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Meet the winners of Intel's PC design competition

The winner is pretty neat, but the runner-up looks pretty 1986 to me.

Intel announced today the winners of its Intel Core Processor Challenge, a competition with a total of $1 million in prize money that encouraged computer manufacturers to use its Viiv processor technology to create a high-performance, media-savvy machine. The winners, well, aren't particularly earth-shattering.

You do have to keep in mind that these are legitimate working PCs, not trippy concept designs created under the influence of what-have-you. So when Intel talks about the "best mix of style, acoustics, functionality and features for digital home entertainment," you have to take that with a grain of (pragmatic) salt.

The winner, from Korean company TriGem Intel

The winner, the Lluon "Black Crystal" home theater PC from Korean manufacturer TriGear, is actually pretty sweet-looking. It's very much a living room machine, commanded by a remote control that resembles a cell phone, with a sleek black box and speakers that look like they'd get along just fine with your luxe HDTV. (And it's shiny. Look close enough at that picture and you can see the reflection of the photographer with the camera.)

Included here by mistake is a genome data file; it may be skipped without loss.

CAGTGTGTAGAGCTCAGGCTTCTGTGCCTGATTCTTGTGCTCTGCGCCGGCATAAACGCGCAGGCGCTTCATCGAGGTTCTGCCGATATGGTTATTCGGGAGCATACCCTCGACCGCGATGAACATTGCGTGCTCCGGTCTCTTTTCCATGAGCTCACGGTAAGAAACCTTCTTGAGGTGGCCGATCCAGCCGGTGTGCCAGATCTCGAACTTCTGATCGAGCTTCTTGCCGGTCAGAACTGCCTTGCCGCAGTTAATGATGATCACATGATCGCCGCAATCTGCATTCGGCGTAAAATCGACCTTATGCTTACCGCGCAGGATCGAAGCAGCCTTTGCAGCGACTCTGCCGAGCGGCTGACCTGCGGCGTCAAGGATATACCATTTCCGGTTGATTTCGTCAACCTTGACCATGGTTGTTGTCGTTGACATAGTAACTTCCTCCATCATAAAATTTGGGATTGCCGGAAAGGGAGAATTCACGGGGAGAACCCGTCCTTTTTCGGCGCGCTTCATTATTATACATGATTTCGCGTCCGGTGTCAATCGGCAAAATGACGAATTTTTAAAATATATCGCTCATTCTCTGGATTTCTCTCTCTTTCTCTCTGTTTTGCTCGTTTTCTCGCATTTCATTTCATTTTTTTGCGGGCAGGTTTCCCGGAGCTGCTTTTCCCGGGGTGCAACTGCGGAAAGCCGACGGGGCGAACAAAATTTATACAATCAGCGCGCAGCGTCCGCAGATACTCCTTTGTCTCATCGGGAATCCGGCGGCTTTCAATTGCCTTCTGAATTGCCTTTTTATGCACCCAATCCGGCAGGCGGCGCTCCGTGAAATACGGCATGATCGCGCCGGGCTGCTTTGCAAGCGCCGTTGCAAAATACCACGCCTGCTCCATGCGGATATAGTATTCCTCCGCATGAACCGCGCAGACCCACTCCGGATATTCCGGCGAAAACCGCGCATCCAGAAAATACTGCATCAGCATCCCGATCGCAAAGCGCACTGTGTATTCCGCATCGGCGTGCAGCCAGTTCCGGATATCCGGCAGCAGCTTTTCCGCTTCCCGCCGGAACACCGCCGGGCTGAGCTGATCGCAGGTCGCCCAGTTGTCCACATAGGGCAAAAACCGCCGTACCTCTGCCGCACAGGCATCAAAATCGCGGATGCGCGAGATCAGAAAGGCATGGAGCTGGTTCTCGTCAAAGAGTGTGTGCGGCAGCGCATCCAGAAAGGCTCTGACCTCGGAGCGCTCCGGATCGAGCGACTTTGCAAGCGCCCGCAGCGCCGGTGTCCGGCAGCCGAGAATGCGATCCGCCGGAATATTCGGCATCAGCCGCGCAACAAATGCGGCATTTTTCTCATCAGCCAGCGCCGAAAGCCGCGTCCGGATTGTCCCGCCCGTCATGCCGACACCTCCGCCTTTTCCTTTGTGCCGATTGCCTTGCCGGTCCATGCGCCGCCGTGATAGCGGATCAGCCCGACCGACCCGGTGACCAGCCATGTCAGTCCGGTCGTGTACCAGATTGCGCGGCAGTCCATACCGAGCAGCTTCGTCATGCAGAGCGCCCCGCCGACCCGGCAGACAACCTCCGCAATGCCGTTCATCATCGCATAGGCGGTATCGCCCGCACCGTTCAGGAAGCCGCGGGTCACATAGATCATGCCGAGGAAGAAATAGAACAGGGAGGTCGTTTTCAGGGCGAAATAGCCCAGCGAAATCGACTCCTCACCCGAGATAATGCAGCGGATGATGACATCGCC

The runner-up from Mesirio Intel

The runner-up, however, leaves something to be desired. It's called the "Asono Merium," created by Norwegian company Mesiro, and it looks kind of Tron-esque to me. I mean, yes, the '80s are cool, but not that cool. Unfortunately, the photo provided wasn't particularly revealing, so maybe there's something awesome about the Asono Merium that I'm missing. Or not.

According to a release from Intel, the winners of the design and functionality competition were effectively "saying goodbye to the traditional big, beige box." Big, beige box? What is this, 1995? We've seen ball-shaped desktops, sleek all-in-ones, video editing workstations souped up with Blu-ray, and not to mention those sexy, sexy machines that a little company called "Apple" likes to manufacture. Just FYI, Intel, we're way past the big, beige box. Way past it.